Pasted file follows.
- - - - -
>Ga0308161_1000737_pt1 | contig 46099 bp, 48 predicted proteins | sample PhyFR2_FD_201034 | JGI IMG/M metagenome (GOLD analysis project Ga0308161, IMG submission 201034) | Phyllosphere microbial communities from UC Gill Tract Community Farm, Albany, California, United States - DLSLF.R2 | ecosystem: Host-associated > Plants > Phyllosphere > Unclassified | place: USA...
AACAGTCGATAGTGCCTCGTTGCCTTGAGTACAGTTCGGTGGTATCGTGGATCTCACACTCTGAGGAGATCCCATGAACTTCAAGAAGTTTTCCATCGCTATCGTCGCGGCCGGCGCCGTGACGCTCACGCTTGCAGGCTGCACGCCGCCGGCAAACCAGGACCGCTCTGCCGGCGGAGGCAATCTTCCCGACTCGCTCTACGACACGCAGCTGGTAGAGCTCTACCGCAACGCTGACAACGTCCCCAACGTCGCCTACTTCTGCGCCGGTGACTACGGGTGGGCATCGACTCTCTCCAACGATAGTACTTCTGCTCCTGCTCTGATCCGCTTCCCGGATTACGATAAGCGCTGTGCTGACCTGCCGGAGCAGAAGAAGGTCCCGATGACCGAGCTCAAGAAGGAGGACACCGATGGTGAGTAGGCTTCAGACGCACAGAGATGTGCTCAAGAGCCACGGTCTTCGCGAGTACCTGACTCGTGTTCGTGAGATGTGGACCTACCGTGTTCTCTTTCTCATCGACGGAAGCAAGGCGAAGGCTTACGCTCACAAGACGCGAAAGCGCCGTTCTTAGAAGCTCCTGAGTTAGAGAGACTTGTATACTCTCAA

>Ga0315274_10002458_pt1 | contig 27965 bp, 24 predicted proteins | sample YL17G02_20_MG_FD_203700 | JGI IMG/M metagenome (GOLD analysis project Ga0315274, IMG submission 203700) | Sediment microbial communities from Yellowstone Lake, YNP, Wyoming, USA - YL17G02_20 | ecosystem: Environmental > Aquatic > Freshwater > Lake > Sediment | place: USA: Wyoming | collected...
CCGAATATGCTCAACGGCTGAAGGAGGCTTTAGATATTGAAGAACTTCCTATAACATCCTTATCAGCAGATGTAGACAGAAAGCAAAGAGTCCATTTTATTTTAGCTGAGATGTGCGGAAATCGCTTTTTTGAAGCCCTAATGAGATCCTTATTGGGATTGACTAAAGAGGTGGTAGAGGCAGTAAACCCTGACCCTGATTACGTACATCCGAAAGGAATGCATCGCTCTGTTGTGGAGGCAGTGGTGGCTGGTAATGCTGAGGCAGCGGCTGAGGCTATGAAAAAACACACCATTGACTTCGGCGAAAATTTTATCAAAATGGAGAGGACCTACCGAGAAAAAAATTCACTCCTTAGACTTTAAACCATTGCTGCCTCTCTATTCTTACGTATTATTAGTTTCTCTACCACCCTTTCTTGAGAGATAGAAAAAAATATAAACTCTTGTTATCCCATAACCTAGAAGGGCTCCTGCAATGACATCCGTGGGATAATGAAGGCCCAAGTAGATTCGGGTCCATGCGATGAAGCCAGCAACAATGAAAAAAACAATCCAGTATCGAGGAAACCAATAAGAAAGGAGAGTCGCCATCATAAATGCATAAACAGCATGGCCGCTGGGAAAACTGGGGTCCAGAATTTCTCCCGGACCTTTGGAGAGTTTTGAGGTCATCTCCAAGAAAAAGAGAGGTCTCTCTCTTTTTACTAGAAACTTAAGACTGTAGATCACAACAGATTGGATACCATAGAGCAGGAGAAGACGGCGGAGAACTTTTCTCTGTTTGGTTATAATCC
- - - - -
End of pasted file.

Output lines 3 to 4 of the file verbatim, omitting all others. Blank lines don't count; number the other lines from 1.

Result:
>Ga0315274_10002458_pt1 | contig 27965 bp, 24 predicted proteins | sample YL17G02_20_MG_FD_203700 | JGI IMG/M metagenome (GOLD analysis project Ga0315274, IMG submission 203700) | Sediment microbial communities from Yellowstone Lake, YNP, Wyoming, USA - YL17G02_20 | ecosystem: Environmental > Aquatic > Freshwater > Lake > Sediment | place: USA: Wyoming | collected...
CCGAATATGCTCAACGGCTGAAGGAGGCTTTAGATATTGAAGAACTTCCTATAACATCCTTATCAGCAGATGTAGACAGAAAGCAAAGAGTCCATTTTATTTTAGCTGAGATGTGCGGAAATCGCTTTTTTGAAGCCCTAATGAGATCCTTATTGGGATTGACTAAAGAGGTGGTAGAGGCAGTAAACCCTGACCCTGATTACGTACATCCGAAAGGAATGCATCGCTCTGTTGTGGAGGCAGTGGTGGCTGGTAATGCTGAGGCAGCGGCTGAGGCTATGAAAAAACACACCATTGACTTCGGCGAAAATTTTATCAAAATGGAGAGGACCTACCGAGAAAAAAATTCACTCCTTAGACTTTAAACCATTGCTGCCTCTCTATTCTTACGTATTATTAGTTTCTCTACCACCCTTTCTTGAGAGATAGAAAAAAATATAAACTCTTGTTATCCCATAACCTAGAAGGGCTCCTGCAATGACATCCGTGGGATAATGAAGGCCCAAGTAGATTCGGGTCCATGCGATGAAGCCAGCAACAATGAAAAAAACAATCCAGTATCGAGGAAACCAATAAGAAAGGAGAGTCGCCATCATAAATGCATAAACAGCATGGCCGCTGGGAAAACTGGGGTCCAGAATTTCTCCCGGACCTTTGGAGAGTTTTGAGGTCATCTCCAAGAAAAAGAGAGGTCTCTCTCTTTTTACTAGAAACTTAAGACTGTAGATCACAACAGATTGGATACCATAGAGCAGGAGAAGACGGCGGAGAACTTTTCTCTGTTTGGTTATAATCC